CDC officials say that a middle scenario -- under which 75 million to 83 million doses are available -- is the most likely (AP/Long Island Newsday, 5/4). Under that scenario, CDC "will start the flu season with a focus on high-risk people" and then offer the vaccine to lower-priority groups once the high-risk group's needs have been met, Gerberding said, adding that the lower-priority groups could begin receiving the vaccine as early as October or November. Gerberding also said that even under the worst-case scenario, "we do feel like our most vulnerable people will have a pretty good chance of getting vaccine."
In addition, CDC is spending $30 million for an emergency stockpile of investigational vaccines in case the United States runs short of regular vaccine supplies, she said (Wall Street Journal, 5/5). Meanwhile, Jeanne Santoli, an immunization expert at CDC, cited "unprecedented" demand for flu vaccine this year. According to the Journal, the "rush" to order flu vaccine this year "underscores lingering frustration among health care providers who had to turn away patients" in the most recent season because of the shortage and "shows that the vaccine production infrastructure remains nearly as fragile and outdated" as before the shortage (McKay/Naik, Wall Street Journal, 5/4).
The federal government is taking a number of steps to improve the United States' vaccine-production system and encourage vaccine manufacturers to modernize their process for making vaccines, Bruce Gellin, director of the HHS National Vaccine Program Office, said (Wall Street Journal, 5/5). Efforts include stockpiling vaccine in new ways, working more closely with foreign regulators to monitor manufacturers and encouraging additional manufacturers to enter the U.S. market (AP/Long Island Newsday, 5/4).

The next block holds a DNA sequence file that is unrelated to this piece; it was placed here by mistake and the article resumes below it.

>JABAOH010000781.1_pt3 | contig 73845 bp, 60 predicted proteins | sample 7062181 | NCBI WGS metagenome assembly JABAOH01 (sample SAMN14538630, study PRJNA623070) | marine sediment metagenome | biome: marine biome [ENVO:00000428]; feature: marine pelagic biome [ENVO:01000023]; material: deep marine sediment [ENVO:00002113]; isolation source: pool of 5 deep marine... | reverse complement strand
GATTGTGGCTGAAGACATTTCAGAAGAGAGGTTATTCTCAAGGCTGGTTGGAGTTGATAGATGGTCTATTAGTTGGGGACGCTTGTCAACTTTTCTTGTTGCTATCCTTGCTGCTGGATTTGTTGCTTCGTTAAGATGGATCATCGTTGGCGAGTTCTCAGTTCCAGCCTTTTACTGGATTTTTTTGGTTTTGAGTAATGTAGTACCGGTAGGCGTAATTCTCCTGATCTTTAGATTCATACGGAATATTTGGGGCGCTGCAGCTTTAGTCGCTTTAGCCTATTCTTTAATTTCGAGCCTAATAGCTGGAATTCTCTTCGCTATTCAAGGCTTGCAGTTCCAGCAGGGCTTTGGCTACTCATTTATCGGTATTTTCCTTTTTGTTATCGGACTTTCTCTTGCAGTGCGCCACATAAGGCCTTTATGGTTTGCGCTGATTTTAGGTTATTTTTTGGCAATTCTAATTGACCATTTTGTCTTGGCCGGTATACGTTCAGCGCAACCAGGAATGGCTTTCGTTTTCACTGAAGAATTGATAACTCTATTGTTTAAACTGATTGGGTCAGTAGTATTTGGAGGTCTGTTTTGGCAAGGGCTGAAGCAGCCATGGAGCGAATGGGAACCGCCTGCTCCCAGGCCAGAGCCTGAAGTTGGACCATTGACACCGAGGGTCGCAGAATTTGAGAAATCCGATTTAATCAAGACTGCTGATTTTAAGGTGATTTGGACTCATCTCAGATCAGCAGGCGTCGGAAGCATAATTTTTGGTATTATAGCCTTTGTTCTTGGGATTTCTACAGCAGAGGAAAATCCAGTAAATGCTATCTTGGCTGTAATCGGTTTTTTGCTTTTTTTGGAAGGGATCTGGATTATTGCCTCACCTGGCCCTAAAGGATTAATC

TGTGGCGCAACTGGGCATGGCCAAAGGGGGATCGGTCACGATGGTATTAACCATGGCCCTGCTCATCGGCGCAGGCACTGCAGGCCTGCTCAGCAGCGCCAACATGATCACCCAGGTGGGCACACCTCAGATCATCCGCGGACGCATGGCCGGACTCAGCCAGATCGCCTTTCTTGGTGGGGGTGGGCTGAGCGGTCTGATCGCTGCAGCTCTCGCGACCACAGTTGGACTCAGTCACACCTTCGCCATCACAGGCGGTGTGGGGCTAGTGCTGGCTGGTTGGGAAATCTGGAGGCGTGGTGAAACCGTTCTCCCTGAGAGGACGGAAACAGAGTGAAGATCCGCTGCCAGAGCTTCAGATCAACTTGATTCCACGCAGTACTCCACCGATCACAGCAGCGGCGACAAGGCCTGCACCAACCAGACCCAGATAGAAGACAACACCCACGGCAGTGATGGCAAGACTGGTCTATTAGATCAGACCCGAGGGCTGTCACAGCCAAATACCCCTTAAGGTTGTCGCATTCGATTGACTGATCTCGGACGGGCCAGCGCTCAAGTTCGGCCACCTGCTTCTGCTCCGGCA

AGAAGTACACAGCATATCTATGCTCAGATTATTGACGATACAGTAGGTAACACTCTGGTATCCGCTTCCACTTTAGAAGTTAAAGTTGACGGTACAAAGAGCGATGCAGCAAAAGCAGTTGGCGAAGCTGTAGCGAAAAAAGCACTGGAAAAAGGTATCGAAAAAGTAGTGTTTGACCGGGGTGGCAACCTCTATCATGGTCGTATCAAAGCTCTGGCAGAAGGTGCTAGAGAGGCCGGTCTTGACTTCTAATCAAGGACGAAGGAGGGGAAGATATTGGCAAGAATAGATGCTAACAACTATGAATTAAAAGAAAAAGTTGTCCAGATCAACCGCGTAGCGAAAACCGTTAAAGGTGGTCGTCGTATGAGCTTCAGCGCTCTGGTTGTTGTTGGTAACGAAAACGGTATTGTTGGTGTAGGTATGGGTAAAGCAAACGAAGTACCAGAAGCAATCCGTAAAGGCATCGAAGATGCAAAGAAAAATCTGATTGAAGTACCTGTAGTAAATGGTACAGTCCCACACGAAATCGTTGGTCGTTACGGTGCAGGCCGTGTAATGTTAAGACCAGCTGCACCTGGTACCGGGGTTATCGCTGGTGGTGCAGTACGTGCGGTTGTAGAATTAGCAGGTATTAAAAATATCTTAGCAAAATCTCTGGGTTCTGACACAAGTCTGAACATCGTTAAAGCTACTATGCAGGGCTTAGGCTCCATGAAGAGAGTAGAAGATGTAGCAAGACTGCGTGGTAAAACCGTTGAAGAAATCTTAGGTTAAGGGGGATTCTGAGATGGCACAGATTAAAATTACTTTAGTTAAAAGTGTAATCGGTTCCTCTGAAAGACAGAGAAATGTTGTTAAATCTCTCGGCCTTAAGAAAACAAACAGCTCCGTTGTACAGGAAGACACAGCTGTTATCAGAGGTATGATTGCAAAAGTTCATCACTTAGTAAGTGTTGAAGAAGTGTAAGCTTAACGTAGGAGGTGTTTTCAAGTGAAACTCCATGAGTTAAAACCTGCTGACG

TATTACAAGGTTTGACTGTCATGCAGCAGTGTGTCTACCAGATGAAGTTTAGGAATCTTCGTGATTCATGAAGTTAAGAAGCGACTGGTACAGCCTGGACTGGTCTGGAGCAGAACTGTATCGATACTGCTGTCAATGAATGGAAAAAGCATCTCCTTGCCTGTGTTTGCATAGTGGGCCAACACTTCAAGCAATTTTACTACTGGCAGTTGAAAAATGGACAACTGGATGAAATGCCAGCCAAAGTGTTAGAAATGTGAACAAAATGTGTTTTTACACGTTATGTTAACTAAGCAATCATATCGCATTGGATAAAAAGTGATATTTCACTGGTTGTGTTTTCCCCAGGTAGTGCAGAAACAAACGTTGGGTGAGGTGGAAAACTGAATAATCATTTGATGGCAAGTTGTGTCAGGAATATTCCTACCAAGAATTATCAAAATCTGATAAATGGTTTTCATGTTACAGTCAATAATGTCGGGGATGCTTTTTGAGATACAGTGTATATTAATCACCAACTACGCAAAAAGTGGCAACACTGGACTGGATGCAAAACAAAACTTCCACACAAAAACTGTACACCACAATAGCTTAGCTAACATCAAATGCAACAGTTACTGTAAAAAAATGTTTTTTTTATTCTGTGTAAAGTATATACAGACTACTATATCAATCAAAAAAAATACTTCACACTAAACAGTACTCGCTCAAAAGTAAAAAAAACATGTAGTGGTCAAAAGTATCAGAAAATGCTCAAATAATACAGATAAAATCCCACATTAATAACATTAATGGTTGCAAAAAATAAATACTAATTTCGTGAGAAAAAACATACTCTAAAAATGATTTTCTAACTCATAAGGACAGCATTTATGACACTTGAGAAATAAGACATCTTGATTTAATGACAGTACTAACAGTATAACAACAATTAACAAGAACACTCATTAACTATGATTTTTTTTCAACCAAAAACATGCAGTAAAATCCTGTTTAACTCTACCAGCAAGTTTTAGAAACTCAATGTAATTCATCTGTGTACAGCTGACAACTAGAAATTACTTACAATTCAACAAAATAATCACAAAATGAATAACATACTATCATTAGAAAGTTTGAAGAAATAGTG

The government also is working with the manufacturers to invest in newer technologies to improve and speed vaccine production, which currently takes months. So far, the program has invested $99 million in the efforts this year, and officials have proposed another $120 million for the purpose in the fiscal year 2006 federal budget, Gellin said (Wall Street Journal, 5/5). Goodman said, "It would be ideal to have a vaccine that protects against multiple strains, ... but the science isn't there yet." According to the Times, researchers currently are working to develop a vaccine that targets one aspect of a virus that is present in all flu strains. Such a vaccine could "allay fears of a severe outbreak" such as the flu pandemic of 1918, which killed 40 million people worldwide. Gerberding said that there have been three pandemics in the United States in the last century (Los Angeles Times, 5/5).